Sproat Lake resident Reg Cocks listens to a question during a public meeting about commercial cannabis production, hosted Aug. 21 by the Sproat Lake Community Association. SUSAN QUINN PHOTO

Sproat Lake residents have more questions than answers over commercial cannabis

Sproat Lake residents want to know whether there is any way the Alberni-Clayoquot Regional District can ban commercial cannabis production within the ACRD until better rules are examined surrounding commercial cannabis production.

About 100 residents and interested parties gathered at the Sproat Lake Community Hall to ask questions of ACRD planner Alex Dyer and Sproat Lake area director Penny Cote last week.

Residents reiterated their concerns about losing their ground water to a large commercial operation, and about the smell a 50-acre cannabis grow operation would emit close to residential and tourism areas.

Residents said they weren’t saying a complete “no” to commercial cannabis production within the ACRD—they would like the board to put a moratorium on any development permits until more information becomes available.

Angie Fernandes, a director with Wild Coast Canna, said in a telephone interview they want to be good neighbours with their proposed cannabis operation. They have an agreement with the present owner to purchase the land.

Wild Coast Canna was not invited to the public meeting; organizers said they weren’t able to reach anyone from the company.

At an open house in June the company said the closed facility would be “more than 200,000 square feet”, but the company is now saying the building plan is 377,000 sq. ft. Fernandes said the initial number “was an error on our end. It is larger.”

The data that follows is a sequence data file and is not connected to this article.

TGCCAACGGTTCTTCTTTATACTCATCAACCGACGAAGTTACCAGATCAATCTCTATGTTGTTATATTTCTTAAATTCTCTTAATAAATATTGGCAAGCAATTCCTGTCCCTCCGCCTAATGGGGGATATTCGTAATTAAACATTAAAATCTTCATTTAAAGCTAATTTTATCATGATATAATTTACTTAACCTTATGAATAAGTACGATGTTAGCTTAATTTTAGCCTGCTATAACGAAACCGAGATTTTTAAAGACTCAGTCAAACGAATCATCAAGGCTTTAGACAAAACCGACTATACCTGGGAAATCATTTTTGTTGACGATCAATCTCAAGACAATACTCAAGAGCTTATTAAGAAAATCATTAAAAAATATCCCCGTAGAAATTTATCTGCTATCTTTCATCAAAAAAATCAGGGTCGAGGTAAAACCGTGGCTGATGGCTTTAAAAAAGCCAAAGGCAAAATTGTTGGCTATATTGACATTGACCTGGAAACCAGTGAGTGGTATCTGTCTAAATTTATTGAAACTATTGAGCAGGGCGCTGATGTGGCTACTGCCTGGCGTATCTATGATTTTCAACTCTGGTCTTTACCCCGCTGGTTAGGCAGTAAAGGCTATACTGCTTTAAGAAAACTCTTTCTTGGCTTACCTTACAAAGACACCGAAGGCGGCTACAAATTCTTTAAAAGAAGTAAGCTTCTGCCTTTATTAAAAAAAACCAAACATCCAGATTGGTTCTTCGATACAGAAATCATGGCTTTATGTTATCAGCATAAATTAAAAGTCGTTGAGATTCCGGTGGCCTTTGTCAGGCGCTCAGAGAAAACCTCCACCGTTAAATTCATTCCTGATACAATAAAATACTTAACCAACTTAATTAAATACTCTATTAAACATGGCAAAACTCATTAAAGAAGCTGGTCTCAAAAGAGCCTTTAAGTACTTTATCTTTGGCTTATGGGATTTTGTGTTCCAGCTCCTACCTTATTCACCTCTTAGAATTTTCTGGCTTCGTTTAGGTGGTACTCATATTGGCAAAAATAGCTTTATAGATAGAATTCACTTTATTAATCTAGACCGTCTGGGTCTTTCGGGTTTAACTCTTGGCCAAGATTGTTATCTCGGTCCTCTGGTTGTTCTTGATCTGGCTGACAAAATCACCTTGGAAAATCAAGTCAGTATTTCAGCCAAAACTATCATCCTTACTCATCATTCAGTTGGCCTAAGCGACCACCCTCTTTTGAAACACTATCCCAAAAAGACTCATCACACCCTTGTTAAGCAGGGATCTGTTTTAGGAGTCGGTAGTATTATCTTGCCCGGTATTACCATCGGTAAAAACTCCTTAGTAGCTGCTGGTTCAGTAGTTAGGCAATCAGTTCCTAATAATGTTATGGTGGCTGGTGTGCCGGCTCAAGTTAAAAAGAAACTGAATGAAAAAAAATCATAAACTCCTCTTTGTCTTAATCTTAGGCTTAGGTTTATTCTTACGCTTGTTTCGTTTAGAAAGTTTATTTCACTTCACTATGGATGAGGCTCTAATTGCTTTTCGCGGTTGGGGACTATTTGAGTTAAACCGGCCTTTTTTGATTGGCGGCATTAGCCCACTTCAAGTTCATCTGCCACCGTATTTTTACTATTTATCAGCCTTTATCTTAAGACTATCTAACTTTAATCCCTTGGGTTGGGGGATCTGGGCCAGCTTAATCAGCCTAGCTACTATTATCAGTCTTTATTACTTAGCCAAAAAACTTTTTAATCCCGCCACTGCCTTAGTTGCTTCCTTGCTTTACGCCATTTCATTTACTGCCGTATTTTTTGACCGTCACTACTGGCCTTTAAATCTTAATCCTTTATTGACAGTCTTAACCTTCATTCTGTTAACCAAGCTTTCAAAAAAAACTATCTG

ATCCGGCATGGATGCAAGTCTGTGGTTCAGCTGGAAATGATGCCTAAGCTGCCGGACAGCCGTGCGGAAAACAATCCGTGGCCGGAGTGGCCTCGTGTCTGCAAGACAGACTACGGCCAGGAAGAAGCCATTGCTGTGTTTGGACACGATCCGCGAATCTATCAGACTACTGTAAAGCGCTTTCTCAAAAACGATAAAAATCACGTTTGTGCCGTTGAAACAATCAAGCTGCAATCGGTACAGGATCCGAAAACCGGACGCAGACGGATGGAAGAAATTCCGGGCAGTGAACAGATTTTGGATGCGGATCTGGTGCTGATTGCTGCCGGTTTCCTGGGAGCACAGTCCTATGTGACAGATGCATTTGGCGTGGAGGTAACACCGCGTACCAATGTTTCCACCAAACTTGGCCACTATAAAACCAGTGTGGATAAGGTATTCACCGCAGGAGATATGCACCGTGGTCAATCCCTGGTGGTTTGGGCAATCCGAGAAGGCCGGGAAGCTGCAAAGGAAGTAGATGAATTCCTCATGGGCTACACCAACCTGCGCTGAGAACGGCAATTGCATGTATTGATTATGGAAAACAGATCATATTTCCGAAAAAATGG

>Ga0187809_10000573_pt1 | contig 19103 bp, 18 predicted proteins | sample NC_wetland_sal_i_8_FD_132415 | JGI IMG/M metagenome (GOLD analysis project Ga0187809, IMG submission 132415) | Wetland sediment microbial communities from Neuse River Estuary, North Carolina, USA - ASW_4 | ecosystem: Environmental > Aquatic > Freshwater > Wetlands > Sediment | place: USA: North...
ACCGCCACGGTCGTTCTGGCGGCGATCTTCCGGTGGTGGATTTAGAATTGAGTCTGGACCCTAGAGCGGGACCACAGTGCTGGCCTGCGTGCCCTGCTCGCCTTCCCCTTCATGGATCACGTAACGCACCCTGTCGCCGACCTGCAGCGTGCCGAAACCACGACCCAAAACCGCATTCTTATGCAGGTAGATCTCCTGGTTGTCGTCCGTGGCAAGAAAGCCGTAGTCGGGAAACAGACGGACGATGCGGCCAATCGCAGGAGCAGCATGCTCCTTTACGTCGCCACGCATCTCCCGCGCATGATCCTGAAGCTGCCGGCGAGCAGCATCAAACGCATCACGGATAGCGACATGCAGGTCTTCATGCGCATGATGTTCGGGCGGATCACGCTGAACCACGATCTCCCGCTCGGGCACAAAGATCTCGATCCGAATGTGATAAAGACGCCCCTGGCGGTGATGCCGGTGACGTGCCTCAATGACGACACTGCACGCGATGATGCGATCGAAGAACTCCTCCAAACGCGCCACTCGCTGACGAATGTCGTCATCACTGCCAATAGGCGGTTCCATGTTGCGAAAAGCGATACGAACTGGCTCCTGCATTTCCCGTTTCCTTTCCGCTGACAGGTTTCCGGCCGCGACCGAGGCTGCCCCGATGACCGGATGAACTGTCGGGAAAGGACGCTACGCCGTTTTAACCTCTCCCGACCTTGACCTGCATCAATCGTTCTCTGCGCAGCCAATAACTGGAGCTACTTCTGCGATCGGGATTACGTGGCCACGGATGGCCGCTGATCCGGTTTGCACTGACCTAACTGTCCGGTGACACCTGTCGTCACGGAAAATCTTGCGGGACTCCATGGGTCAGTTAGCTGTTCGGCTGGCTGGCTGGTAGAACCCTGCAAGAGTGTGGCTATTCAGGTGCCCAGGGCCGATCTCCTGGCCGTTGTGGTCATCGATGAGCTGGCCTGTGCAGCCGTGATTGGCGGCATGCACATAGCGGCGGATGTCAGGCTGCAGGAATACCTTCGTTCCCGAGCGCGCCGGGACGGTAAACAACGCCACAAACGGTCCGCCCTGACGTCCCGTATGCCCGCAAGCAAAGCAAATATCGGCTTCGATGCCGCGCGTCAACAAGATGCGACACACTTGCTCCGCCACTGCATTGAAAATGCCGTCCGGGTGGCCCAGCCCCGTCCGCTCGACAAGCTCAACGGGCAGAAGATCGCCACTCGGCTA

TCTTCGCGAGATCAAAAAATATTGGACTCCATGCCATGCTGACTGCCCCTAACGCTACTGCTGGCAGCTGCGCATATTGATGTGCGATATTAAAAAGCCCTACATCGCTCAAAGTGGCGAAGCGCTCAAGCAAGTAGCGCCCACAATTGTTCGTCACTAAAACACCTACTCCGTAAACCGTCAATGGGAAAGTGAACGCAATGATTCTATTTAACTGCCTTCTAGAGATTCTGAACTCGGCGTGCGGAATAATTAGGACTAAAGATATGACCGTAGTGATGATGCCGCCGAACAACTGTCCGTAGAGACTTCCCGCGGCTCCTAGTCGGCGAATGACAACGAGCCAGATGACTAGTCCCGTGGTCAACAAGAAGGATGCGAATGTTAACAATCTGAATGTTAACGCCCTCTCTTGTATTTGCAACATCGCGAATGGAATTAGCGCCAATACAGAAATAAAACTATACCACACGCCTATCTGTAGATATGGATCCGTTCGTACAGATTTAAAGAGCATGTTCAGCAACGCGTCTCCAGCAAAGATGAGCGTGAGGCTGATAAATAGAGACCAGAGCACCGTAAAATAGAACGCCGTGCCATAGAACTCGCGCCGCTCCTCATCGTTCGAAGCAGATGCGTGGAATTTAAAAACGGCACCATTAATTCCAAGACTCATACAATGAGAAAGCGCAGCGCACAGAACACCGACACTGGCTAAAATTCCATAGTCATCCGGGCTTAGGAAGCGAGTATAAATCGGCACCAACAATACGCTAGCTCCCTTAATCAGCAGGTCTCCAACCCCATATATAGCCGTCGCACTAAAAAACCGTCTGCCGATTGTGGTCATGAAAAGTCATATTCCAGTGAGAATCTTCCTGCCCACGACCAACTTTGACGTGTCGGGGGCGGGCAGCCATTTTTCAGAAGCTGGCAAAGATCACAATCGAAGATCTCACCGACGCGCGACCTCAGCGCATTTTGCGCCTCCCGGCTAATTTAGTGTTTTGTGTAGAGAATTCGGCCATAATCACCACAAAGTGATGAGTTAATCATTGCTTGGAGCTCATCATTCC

The building would be built on a plot of non-ALR land near Airport Road that is approximately 25 acres. The 50 acres of outdoor grow operation would be behind that, between the building and Great Central Lake Road. The plan would be rolled out in three phases, with the outdoor production being the final phase.

Fernandes said while the 177-acre Pine Dell Farm property does not border Airport Road, there is a plot of Crown land between their proposed property and the road, and the Wild Coast Canna intends to apply for a permit to build an access road through the Crown land.

Wild Coast Canna is undergoing a feasibility study “to analyze the water source on the property,” she said. “We’re committed to ensuring we’re moving forward in an environmentally responsible manner.”

Planner for the ACRD Alex Dyer said he hasn’t received a building permit application for the proposed facility yet.

Russell Dyson, who owns Coleman Meadows Farm on Coleman Road and is also the CAO for Comox Valley Regional District, said he is concerned about the effect a large-scale commercial cannabis operation at the former Pine Dell Farm property will have on his own farm. He also said the ACRD does have the power to halt this proposed operation.

“We’re not saying no to this, we’re saying no to this site,” Dyson said. “All along (the ACRD) have been able to regulate cannabis. You can set the standard for smell that is limited from this plant.”

Cote said they ACRD has already gone through a lengthy process to set cannabis bylaws within the ACRD.

Cannabis “is a commodity that’s a luxury,” Cote said. “It’s not something you need to eat, it’s not something you need for your kids to grow up in a good place. But it needs to find a place.”

The residents’ group will make a presentation at the ACRD board meeting on Wednesday, Aug. 28, 1:30 p.m. at the ACRD office (3008 Fifth Ave., Port Alberni) in the board room. The meeting is open to the public.

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